I want to encourage a community of designers to take time to recharge their batteries, dive deep for inspiration, and make sustainability a priority.
You make everything from tea towels to notebooks. How do you choose the items you make with your textiles?
I design products for Cotton & Flax in a very organic way. I listen to my customers, and try to respond to what they need first and foremost. I try not to be too critical of my ideas when they are brand new (my inner critic can be a real jerk!), but I think all designers and artists want to create something that feels fresh and new, and so it’s important to understand why I want to create new work, or improve an existing design. That helps to guide the whole process.
I’m also always searching for opportunities to collaborate, which I find to be incredibly fulfilling. Running a business can sometimes be an isolating experience, so when I feel a connection to another designer or manufacturer, I enjoy the opportunity to work together to create something new.
Why did you decide to work with primarily linen-blend fabrics?
I love the feel of beautiful linen fabric, and I initially chose linens because of my preference for natural fabrics. I saw linen being used in beautiful Japanese zakka designs, as well as in minimalist Scandinavian decor, and was drawn to the unique texture. The more I learn about linen, the more I love it. The flax plant (from which linen is made) requires less water than cotton to grow, and the fibers are strong and seem to improve with age, which makes linen a great choice if you’re interested in sustainability and eco-friendly textiles.
You recently released your first fabric collection, with Robert Kaufman. Did you ever imagine you’d be designing a fabric line? How did that collaboration come about? Also, how awesome is Robert Kaufman?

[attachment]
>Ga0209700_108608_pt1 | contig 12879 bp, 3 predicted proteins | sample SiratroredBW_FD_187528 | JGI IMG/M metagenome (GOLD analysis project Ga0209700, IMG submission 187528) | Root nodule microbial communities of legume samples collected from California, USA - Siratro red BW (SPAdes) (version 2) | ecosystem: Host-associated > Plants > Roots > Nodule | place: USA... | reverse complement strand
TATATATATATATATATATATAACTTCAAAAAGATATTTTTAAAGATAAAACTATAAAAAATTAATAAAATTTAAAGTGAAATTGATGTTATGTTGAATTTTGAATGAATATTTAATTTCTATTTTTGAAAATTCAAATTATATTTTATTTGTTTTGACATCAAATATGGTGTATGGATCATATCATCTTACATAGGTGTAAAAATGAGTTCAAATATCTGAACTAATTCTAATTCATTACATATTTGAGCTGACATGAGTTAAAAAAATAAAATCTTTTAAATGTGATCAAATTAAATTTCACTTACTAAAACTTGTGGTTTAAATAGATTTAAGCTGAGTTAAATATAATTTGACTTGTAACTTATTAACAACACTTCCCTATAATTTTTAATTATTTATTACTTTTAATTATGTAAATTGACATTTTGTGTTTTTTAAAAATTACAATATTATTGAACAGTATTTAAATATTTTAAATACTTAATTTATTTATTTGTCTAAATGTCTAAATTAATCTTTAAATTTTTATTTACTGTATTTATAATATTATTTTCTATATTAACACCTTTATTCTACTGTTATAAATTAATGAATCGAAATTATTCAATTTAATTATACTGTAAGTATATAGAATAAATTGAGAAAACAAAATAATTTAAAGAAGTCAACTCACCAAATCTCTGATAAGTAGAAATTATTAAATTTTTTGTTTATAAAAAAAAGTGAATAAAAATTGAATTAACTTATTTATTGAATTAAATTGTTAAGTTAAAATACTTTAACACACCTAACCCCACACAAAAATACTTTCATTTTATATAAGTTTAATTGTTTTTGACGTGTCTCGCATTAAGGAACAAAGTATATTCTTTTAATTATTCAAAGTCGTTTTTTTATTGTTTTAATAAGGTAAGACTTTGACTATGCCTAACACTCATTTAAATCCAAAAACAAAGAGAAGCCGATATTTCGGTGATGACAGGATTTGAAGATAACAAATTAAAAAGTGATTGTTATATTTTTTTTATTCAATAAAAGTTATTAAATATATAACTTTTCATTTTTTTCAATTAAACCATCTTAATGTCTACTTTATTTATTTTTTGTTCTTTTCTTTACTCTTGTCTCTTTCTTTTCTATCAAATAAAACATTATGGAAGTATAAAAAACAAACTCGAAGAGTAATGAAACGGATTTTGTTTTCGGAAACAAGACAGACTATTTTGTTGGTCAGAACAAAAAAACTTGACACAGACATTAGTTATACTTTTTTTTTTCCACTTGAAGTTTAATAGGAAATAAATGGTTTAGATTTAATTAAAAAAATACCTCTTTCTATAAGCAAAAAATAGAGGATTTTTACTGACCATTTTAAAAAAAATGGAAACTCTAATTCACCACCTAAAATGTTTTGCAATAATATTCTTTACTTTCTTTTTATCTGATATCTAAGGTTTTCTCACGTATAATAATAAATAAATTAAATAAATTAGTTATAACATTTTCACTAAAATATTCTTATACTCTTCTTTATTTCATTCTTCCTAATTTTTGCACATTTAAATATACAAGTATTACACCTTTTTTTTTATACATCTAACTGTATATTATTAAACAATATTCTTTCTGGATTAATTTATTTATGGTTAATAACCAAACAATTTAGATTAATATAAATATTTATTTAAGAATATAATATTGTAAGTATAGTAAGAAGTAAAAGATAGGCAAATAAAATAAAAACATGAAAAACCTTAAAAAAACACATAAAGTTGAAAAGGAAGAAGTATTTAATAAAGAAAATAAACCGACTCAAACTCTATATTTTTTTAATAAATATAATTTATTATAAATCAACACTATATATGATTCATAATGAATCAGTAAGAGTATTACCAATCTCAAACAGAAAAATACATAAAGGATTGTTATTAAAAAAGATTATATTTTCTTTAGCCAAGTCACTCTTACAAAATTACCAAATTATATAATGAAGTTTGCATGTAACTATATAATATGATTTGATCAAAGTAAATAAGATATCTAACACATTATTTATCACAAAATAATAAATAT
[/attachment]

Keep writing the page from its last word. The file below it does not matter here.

The folks at Robert Kaufman are the BEST! I’ve been so delighted by the whole process of creating Arroyo, my first collection of fabric. It had been on my list of long-term goals (and something my customers were asking for), and Robert Kaufman has been the perfect partner for this project. I pitched the idea to the design team, highlighting my background with Cotton & Flax, and luckily they were game to collaborate! Getting the call that we were moving forward with the collection was the highlight of 2016 for me. It’s been over a year in the making, from pitching my idea to the Arroyo yardage shipping to retail shops.
One of the special details of my collection is that they overprint the fabric (beautiful Essex Linen), so the look is very similar to my hand-printed pieces for Cotton & Flax. The whole collection was printed in the USA, which is so fantastic. I was so pleased that this collection could be printed domestically and support the amazing community of American printers.
How do you envision Cotton & Flax in the future?
I’m excited to tackle more licensing and collaborative projects! In the coming years, I hope to continue to teach printmaking, tackle larger-scale design projects, and build a community of like-minded designers in my new home of San Diego.